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Home Composting

Home Composting

Every year, Michiganders throw out thousands of tons of leaves, lawn clippings and other yard waste. As taxpayers, we all pay to have these materials collected and trucked to compost centers. An easy and rewarding alternative is backyard composting.

Backyard composting is the one form of recycling that can be done from start to finish right at home! We've prepared this material to help you get started turning yard and household waste into beneficial nutrients for the soil, while saving money on fertilizers.

By the way, grass clippings are the best lawn fertilizer around, and they're free! Just mow often, and remember to "cut it high, and let it lie."

What is Compost, Anyway?

Compost is a dark, crumbly, sweet-smelling substance made up of partly decomposed organic matter. Decomposition is the natural process by which important nutrients locked inside plants and animals are recycled back into the soil. Good compost is rich in nitrogen and carbon -- two things that plants need to grow strong and healthy.

10 Steps to Better Composting

  1. Pick a shady, well drained spot in your yard.
  2. Remove any grass from where you plan to put the composting bin or pile so that microbes, beetles, and earthworms have access. They're the ones doing all the work!
  3. Set up your compost bin or pile.
  4. Gather as much of a variety of compost ingredients as you can. Variety is a key to composting success.
  5. Chop or grind larger compost ingredients. This will speed up the process.
  6. Build your compost pile in layers. Start with fresh grass clippings, dried leaves, and food scraps. A good rule of measurement is 2 parts grass clippings to 1 part brown leaves.
  7. Water each layer so that it is "sponge damp" and bury food scraps in the center of the pile so that the neighborhood wildlife isn't tempted to dig in.
  8. Turn the pile with a garden fork a couple of times a month. This will help keep a perfect composting temperature of between 130 degrees and 160 degrees F.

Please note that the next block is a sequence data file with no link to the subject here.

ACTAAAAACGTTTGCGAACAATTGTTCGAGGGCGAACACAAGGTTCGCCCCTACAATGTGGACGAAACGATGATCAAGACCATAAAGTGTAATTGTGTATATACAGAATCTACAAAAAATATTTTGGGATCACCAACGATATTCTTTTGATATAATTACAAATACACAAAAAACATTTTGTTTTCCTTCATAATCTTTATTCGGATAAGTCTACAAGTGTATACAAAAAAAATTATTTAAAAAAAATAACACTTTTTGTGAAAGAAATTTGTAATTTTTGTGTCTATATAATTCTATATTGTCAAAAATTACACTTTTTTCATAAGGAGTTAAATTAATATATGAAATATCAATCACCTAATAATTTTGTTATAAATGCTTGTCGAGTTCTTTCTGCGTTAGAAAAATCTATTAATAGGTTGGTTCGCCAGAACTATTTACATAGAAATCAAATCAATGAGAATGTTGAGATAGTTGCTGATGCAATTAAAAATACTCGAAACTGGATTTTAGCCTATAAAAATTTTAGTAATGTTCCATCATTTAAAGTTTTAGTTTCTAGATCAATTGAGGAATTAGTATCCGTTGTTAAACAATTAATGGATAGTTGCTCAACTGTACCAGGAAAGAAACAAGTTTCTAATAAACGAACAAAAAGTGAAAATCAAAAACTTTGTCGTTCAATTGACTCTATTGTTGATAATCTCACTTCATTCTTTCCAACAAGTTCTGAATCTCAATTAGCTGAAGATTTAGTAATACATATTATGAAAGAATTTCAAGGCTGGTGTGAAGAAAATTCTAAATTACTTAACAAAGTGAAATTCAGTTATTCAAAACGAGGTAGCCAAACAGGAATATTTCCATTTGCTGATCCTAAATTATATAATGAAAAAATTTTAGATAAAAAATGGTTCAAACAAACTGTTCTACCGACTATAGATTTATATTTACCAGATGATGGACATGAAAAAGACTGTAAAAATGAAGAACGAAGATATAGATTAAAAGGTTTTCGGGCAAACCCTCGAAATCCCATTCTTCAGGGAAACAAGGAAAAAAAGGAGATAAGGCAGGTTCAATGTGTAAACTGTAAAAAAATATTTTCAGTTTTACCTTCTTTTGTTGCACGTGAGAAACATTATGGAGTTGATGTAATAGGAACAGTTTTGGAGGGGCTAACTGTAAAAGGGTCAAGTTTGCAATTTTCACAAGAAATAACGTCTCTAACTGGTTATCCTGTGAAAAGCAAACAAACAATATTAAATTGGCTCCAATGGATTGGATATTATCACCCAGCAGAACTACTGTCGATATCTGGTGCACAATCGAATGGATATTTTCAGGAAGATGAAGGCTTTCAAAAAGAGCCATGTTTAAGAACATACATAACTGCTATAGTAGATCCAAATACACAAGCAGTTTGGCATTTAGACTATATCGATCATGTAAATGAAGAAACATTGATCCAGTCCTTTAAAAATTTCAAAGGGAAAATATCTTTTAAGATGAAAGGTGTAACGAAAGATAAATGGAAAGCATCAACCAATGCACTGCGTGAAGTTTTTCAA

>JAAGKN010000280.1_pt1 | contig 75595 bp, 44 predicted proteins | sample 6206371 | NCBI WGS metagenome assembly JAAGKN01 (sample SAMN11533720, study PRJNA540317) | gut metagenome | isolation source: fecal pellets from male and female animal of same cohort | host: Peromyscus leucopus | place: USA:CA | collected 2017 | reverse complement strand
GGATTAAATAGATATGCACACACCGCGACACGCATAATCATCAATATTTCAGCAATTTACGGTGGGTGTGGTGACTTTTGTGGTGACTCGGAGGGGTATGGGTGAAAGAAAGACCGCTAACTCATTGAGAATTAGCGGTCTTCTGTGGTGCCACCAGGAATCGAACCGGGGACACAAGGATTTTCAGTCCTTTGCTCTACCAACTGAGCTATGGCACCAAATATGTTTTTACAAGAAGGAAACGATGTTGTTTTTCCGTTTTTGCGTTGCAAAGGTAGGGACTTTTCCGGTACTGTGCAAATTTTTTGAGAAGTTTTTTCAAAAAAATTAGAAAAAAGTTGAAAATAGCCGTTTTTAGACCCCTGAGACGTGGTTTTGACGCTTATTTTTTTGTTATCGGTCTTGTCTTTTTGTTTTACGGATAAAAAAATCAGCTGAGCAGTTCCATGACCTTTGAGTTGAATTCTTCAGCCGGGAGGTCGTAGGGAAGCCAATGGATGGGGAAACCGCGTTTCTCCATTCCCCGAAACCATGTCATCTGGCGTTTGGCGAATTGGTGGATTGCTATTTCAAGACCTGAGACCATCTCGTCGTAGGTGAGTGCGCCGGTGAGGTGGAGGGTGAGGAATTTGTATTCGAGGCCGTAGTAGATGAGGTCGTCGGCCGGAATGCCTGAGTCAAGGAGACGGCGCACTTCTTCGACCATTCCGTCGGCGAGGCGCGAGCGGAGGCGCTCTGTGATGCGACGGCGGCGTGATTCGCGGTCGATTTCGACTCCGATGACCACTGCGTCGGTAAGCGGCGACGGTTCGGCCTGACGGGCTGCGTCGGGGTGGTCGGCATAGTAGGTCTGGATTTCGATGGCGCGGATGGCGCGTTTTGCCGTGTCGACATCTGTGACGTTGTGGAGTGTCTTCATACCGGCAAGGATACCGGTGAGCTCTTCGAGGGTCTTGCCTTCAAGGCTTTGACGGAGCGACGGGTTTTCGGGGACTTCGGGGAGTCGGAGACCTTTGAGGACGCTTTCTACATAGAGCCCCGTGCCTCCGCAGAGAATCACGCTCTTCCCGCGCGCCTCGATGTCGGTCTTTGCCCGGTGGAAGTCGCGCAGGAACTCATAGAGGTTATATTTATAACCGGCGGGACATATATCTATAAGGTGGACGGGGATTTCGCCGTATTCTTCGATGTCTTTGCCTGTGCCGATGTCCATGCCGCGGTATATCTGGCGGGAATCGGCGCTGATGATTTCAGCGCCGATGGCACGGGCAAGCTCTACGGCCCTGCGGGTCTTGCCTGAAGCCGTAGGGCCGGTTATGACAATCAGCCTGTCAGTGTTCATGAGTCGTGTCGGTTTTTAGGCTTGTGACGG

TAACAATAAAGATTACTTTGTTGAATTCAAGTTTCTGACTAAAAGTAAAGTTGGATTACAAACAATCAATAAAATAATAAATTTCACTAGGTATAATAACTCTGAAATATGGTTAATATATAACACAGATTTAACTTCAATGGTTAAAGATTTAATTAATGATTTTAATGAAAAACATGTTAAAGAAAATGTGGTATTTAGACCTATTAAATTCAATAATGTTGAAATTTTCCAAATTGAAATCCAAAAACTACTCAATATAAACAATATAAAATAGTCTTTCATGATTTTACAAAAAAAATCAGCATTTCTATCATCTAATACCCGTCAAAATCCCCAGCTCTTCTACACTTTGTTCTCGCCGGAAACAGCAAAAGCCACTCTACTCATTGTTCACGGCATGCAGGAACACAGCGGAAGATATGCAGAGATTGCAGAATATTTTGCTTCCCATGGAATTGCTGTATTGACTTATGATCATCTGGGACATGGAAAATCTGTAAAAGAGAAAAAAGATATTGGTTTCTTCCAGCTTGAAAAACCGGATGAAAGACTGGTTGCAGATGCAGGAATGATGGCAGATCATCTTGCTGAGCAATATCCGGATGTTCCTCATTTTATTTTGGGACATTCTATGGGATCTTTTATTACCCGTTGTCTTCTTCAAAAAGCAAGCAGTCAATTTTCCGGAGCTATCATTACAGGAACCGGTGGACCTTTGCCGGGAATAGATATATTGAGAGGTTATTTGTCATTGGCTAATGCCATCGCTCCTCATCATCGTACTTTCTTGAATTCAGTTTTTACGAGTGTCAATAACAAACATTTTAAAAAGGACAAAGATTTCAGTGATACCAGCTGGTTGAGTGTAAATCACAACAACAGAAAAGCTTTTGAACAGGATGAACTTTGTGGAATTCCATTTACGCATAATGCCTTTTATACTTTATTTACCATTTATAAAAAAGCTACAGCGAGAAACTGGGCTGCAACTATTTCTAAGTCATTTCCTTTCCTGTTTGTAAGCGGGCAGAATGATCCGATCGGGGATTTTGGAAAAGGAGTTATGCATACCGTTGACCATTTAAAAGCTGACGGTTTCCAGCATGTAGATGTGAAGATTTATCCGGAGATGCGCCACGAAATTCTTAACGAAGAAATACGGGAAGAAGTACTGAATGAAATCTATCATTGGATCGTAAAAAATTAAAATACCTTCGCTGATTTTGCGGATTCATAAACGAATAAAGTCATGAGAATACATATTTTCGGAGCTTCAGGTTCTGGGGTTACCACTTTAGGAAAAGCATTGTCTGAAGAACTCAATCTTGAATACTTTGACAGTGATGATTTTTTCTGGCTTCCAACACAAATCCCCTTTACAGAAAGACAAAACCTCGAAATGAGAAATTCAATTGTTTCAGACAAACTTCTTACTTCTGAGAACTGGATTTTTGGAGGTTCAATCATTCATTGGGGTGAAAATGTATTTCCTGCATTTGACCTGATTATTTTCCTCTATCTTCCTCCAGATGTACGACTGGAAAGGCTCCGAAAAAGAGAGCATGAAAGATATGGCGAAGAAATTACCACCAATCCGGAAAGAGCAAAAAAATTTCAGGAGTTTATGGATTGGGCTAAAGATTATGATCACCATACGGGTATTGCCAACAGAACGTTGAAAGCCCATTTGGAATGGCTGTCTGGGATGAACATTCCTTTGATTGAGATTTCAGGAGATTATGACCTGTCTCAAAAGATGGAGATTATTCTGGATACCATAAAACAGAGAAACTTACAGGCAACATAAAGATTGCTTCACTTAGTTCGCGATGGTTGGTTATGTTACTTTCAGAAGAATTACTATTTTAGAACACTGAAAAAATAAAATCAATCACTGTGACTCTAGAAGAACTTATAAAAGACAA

9. Be patient. It takes as little as two weeks, or as long as several months to "cook." The compost will be ready when it is dark brown, crumbly, and earthy-smelling.
  10. Remove finished compost from the bottom of the bin. Add it to your garden and watch everything grow!

Remember...you can use compost for trees and indoor plants, too. Just be careful not to pile it against tree trunks -- it can rot the bark and kill the tree.

Do Compost:

  • leaves and twigs
  • grass clippings
  • non-animal kitchen scraps, such as fruit and vegetable peelings
  • bread
  • eggshells
  • coffee grounds and tea leaves
  • mulch and wood chips
  • wood ashes
  • sawdust and shavings
  • garden waste and weeds
  • shredded paper
  • vacuum cleaner bags

Do Not Compost:

  • meat
  • bones
  • oil or fat
  • dairy products
  • dog or cat feces
  • colored newspapers or magazines
  • plastics
  • charcoal ashes
  • plants or grass clippings that have been treated with chemicals
  • diseased or insect-infected plants
  • sawdust from plywood and pressure treated wood

It's as easy as 1-2-3:

  • Use finished compost from the bottom of the bin or pile.
  • Cultivate the soil around the plants you wish to enrich with compost.
  • Spread the compost in a layer 1 to 3 inches thick around the plants.

When Compost Goes Rotten... What's The Problem?

  • Foul odor:
    The reason could be that there is not enough air, or too much moisture. You can solve this problem by turning the pile and adding dry material if the pile is too wet.
  • Center of pile is dry:
    Reason could be that there is not enough water. You can solve this problem by moistening and turning the pile.
  • Warm and damp only in the middle:
    The reason could be that the pile is too small. Solve this problem by adding more materials.
  • Pile is damp but won't heat up:
    The reason for this might be lack of nitrogen or not enough air. To solve this problem, add grass clippings or other nitrogen sources.

Yard Clippings, Brush, and Tree Stumps

"Yard clippings" refer to leaves, grass clippings, vegetable or other garden debris, shrubbery, or brush or tree trimmings less than 4 feet in length and 2 inches in diameter, that can be converted to compost humus. Yard clippings do not include stumps, agricultural wastes, animal waste, roots, sewage sludge, or garbage.

Do It Yourself

Lawn Maintenance Guidelines - Feed Your Lawn With Grass Clippings

Clippings are composed of 85% water. Short clips quickly decompose, adding valuable nutrients to the soil. With grass recycling, fertilizers can be significantly reduced by 30% or more.

Grass clippings do not cause thatch. Thatch is the layer of living and dead roots and stems growing between the green layer and the soil. Troublesome thatch is typically caused by improper use of lawn chemicals, compacted soils, excessive watering and other factors.

Tips For Grass Recycling

  • Set mower blade at the highest setting, leaving grass blades 3" tall, if possible. Tall grass encourages deep roots and also shades out crabgrass and low-growing weeds.
  • Remove no more than the top 1/3 of the grass blade.
  • Let the short grass blades fall back onto the lawn.
  • Use a sharp mower blade. A dull mower blade will tear grass and provide an entry port for diseases.
  • Mow when the grass is dry.
  • Keep the mower deck clean.

If You Have Extra Clippings...

  • Mix grass clippings with leaves and soil to make a backyard compost pile.
  • Use clippings as a garden mulch.